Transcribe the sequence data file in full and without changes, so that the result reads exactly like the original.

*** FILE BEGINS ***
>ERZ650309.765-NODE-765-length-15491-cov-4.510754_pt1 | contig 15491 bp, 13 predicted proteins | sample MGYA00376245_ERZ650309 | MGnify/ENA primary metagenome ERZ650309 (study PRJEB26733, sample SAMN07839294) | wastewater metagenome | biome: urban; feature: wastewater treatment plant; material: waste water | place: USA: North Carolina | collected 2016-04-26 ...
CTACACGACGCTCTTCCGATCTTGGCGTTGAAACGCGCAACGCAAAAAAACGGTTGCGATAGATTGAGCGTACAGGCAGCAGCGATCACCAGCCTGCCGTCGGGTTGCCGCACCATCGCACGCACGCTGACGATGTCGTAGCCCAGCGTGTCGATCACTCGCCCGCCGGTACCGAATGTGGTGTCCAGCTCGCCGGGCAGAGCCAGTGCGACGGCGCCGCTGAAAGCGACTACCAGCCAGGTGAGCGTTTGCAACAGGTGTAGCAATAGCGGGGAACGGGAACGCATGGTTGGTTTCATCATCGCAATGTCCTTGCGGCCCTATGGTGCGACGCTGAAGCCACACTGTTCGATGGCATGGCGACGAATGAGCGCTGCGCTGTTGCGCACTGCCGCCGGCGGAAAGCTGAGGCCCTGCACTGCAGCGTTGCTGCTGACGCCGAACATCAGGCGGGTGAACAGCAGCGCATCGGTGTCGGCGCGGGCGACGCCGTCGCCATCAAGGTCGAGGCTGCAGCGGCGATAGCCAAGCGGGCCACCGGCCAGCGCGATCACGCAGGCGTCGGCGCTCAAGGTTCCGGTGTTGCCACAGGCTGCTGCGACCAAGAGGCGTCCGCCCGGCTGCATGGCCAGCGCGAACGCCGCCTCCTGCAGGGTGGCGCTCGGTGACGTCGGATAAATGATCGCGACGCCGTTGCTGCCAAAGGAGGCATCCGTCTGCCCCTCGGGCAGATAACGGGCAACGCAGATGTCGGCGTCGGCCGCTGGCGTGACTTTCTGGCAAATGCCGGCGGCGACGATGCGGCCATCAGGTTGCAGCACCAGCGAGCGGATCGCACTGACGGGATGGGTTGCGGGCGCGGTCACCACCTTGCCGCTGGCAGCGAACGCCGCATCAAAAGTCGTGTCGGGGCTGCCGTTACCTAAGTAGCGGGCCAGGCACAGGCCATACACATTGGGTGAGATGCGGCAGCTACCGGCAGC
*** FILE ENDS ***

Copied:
>ERZ650309.765-NODE-765-length-15491-cov-4.510754_pt1 | contig 15491 bp, 13 predicted proteins | sample MGYA00376245_ERZ650309 | MGnify/ENA primary metagenome ERZ650309 (study PRJEB26733, sample SAMN07839294) | wastewater metagenome | biome: urban; feature: wastewater treatment plant; material: waste water | place: USA: North Carolina | collected 2016-04-26 ...
CTACACGACGCTCTTCCGATCTTGGCGTTGAAACGCGCAACGCAAAAAAACGGTTGCGATAGATTGAGCGTACAGGCAGCAGCGATCACCAGCCTGCCGTCGGGTTGCCGCACCATCGCACGCACGCTGACGATGTCGTAGCCCAGCGTGTCGATCACTCGCCCGCCGGTACCGAATGTGGTGTCCAGCTCGCCGGGCAGAGCCAGTGCGACGGCGCCGCTGAAAGCGACTACCAGCCAGGTGAGCGTTTGCAACAGGTGTAGCAATAGCGGGGAACGGGAACGCATGGTTGGTTTCATCATCGCAATGTCCTTGCGGCCCTATGGTGCGACGCTGAAGCCACACTGTTCGATGGCATGGCGACGAATGAGCGCTGCGCTGTTGCGCACTGCCGCCGGCGGAAAGCTGAGGCCCTGCACTGCAGCGTTGCTGCTGACGCCGAACATCAGGCGGGTGAACAGCAGCGCATCGGTGTCGGCGCGGGCGACGCCGTCGCCATCAAGGTCGAGGCTGCAGCGGCGATAGCCAAGCGGGCCACCGGCCAGCGCGATCACGCAGGCGTCGGCGCTCAAGGTTCCGGTGTTGCCACAGGCTGCTGCGACCAAGAGGCGTCCGCCCGGCTGCATGGCCAGCGCGAACGCCGCCTCCTGCAGGGTGGCGCTCGGTGACGTCGGATAAATGATCGCGACGCCGTTGCTGCCAAAGGAGGCATCCGTCTGCCCCTCGGGCAGATAACGGGCAACGCAGATGTCGGCGTCGGCCGCTGGCGTGACTTTCTGGCAAATGCCGGCGGCGACGATGCGGCCATCAGGTTGCAGCACCAGCGAGCGGATCGCACTGACGGGATGGGTTGCGGGCGCGGTCACCACCTTGCCGCTGGCAGCGAACGCCGCATCAAAAGTCGTGTCGGGGCTGCCGTTACCTAAGTAGCGGGCCAGGCACAGGCCATACACATTGGGTGAGATGCGGCAGCTACCGGCAGC